Fire Impacts on Forest Ecosystem: With a Focus on the Resilience of Tree Species and Dramatic Change in Insect Populations


  • Rostam Salam Aziz Department of Geography, Faculty of Education, Koya University, Koya KOY45, Kurdistan Region – F.R. Iraq.
  • Rawaz Rostam Hamadamin Department of Geography, Faculty of Education, Koya University, Koya KOY45, Kurdistan Region – F.R. Iraq.
  • Muzafer Kanaby Omer Department of Biology, Faculty of Science and Health, Koya University, Koya KOY45, Kurdistan Region – F.R. Iraq.


Haibat-Sultan Mountain, Forest Fire, Thaumetopoea solitaria Freyer, Schistocerca gregaria, Cupressus, Pine, Pistachio, Oak


The research data was collected from forests located at Haibat Sultan Mountain in Koya district for three years from 2014 to 2017. At the sampling location, fire outbreaks occur many times a year. This study aims to determine the environmental impacts of forest fire on vegetation and insects. This results in the identification of the most fire-resistant trees and the impact of burning on the environment. In the Haibat Sultan Mountain forest, four types of tree species are distinguished which are Pine, Cupressus, Pistachio and Oak, their contribution to cover the area is 63%, 19%, 15% and 3% respectively. Oak is the only native tree of the forest and one of the most resistant species, 93 percent of which can survive, but the other species Cupressus, Pine and Pistachio are introduced with different level of vulnerabilities, with 75%, 60% and 41% of combustion rates, respectively. Forest fire has a significant negative impact on the population of Thaumetopoea solitaria Freyer and Schistocerca gregaria, both of which are the main insects of the forest. The average of the number of egg masses of Thaumetopoea solitaria and nymph and adult of Schistocerca gregaria before the fire is (18.8 masses and 4.1 nymphs and adults), but the average declined dramatically to (3.3 masses and 0.9 nymphs and adults) during the fire season. In the post-fire season, the average is increased significantly (6.3 masses and 1.9 nymphs and adults).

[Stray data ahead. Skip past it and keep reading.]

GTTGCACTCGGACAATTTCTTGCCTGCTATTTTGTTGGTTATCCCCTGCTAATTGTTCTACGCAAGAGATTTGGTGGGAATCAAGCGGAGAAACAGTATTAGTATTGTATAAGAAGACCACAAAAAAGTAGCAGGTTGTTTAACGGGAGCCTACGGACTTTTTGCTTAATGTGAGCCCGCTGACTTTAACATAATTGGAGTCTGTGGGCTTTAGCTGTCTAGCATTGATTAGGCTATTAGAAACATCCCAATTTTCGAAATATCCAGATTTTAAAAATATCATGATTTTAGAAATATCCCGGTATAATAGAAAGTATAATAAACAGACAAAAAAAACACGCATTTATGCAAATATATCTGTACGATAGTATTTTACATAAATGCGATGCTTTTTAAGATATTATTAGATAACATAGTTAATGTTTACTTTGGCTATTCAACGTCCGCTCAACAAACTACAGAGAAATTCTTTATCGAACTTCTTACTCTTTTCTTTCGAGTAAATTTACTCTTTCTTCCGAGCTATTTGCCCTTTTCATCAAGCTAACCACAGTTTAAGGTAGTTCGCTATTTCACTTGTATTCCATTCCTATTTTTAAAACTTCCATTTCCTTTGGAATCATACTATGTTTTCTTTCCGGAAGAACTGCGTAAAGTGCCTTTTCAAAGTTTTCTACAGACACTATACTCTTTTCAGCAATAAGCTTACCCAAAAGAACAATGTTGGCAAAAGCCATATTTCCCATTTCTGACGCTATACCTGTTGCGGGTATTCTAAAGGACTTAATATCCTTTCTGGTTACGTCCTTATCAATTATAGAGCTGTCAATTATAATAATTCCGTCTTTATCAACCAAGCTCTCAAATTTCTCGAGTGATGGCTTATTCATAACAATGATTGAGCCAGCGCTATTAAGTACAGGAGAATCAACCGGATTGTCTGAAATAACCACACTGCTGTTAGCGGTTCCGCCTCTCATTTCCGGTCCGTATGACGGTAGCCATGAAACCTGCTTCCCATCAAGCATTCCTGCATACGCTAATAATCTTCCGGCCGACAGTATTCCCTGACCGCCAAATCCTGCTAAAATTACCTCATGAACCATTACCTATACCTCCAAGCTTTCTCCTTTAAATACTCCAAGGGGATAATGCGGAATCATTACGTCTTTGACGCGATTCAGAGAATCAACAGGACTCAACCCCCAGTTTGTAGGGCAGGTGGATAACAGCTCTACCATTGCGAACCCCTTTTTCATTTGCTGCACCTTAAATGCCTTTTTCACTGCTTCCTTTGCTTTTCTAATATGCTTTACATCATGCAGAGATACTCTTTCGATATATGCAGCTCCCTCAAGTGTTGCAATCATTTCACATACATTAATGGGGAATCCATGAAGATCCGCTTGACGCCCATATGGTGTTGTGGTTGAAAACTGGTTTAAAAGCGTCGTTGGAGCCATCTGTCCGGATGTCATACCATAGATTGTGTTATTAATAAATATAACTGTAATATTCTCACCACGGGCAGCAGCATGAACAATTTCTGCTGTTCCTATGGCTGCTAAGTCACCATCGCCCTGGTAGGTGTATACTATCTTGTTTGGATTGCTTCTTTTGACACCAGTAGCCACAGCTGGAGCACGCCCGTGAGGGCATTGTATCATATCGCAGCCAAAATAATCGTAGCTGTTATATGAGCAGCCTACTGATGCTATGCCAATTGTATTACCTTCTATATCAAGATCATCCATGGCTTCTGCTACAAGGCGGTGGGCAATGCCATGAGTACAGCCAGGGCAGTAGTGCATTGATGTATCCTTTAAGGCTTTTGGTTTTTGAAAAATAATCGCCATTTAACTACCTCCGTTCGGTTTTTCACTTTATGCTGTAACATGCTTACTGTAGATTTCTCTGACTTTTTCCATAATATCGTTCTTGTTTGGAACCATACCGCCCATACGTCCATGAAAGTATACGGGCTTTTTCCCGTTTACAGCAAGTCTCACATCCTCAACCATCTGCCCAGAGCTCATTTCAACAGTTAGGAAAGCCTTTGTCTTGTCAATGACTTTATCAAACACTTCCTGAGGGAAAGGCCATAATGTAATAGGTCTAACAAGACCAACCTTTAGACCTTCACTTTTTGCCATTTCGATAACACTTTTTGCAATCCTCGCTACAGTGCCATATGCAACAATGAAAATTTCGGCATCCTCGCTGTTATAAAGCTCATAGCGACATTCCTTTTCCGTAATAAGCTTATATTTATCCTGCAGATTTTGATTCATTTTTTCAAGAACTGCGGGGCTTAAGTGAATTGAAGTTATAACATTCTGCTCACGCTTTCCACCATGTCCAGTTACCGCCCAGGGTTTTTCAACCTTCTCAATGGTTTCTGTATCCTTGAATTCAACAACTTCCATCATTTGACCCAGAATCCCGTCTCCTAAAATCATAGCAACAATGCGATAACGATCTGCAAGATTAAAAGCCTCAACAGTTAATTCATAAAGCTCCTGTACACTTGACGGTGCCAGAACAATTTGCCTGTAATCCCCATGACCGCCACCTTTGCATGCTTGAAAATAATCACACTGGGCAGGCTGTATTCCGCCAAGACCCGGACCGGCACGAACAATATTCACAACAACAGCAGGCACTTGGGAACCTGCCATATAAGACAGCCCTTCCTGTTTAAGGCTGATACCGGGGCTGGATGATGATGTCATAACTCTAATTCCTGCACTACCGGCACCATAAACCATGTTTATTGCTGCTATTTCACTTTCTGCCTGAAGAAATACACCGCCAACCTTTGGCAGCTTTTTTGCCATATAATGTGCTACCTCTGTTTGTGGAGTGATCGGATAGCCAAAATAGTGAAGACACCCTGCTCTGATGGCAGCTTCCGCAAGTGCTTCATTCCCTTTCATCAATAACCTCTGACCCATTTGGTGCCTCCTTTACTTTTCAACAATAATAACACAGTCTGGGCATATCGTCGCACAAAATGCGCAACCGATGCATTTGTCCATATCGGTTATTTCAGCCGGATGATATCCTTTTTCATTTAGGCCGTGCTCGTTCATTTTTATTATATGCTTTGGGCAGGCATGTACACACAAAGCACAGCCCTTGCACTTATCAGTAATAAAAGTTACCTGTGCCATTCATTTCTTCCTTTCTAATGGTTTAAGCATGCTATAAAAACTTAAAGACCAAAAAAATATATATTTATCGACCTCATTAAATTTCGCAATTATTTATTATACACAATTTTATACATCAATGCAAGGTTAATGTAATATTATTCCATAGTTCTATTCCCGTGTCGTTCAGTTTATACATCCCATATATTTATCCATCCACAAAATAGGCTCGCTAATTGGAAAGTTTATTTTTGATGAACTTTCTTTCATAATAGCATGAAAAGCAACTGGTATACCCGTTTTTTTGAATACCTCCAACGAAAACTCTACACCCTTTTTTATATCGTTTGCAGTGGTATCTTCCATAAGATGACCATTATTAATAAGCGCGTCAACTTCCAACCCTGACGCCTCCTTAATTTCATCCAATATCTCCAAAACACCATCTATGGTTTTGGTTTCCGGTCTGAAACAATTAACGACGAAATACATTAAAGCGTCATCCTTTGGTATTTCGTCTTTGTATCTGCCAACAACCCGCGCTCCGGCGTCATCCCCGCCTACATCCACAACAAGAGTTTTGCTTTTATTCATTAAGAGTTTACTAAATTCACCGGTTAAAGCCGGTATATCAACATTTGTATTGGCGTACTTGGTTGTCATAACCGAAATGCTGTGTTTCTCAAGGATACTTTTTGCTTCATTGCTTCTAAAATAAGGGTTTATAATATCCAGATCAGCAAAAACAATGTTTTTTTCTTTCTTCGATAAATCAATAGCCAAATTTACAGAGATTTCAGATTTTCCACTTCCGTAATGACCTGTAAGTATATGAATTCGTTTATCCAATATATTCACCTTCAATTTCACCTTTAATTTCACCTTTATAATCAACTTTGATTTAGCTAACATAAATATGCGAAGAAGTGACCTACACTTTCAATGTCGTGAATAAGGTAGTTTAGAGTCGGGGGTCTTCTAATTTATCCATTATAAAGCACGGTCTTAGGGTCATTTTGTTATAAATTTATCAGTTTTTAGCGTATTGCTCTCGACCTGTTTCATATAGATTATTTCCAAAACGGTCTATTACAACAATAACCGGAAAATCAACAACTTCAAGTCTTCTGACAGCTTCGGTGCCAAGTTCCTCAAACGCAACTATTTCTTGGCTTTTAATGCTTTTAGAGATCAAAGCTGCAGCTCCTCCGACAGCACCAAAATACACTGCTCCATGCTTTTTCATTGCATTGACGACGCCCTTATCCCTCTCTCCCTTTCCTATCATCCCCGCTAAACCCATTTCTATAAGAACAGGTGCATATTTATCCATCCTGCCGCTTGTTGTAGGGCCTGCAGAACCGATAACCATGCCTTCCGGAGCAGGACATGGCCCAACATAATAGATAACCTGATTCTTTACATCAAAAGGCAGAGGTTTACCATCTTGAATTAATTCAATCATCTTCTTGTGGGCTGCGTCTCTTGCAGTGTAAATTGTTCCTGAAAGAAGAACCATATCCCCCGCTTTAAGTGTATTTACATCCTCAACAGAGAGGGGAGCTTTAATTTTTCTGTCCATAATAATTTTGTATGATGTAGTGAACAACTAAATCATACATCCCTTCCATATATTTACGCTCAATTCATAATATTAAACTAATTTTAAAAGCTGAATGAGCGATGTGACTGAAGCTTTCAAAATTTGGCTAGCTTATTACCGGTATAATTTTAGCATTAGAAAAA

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Aziz, R. S., Hamadamin, R. R., & Omer, M. K. (2020). Fire Impacts on Forest Ecosystem: With a Focus on the Resilience of Tree Species and Dramatic Change in Insect Populations. Advances in BioScience, 11(4), 58–65. Retrieved from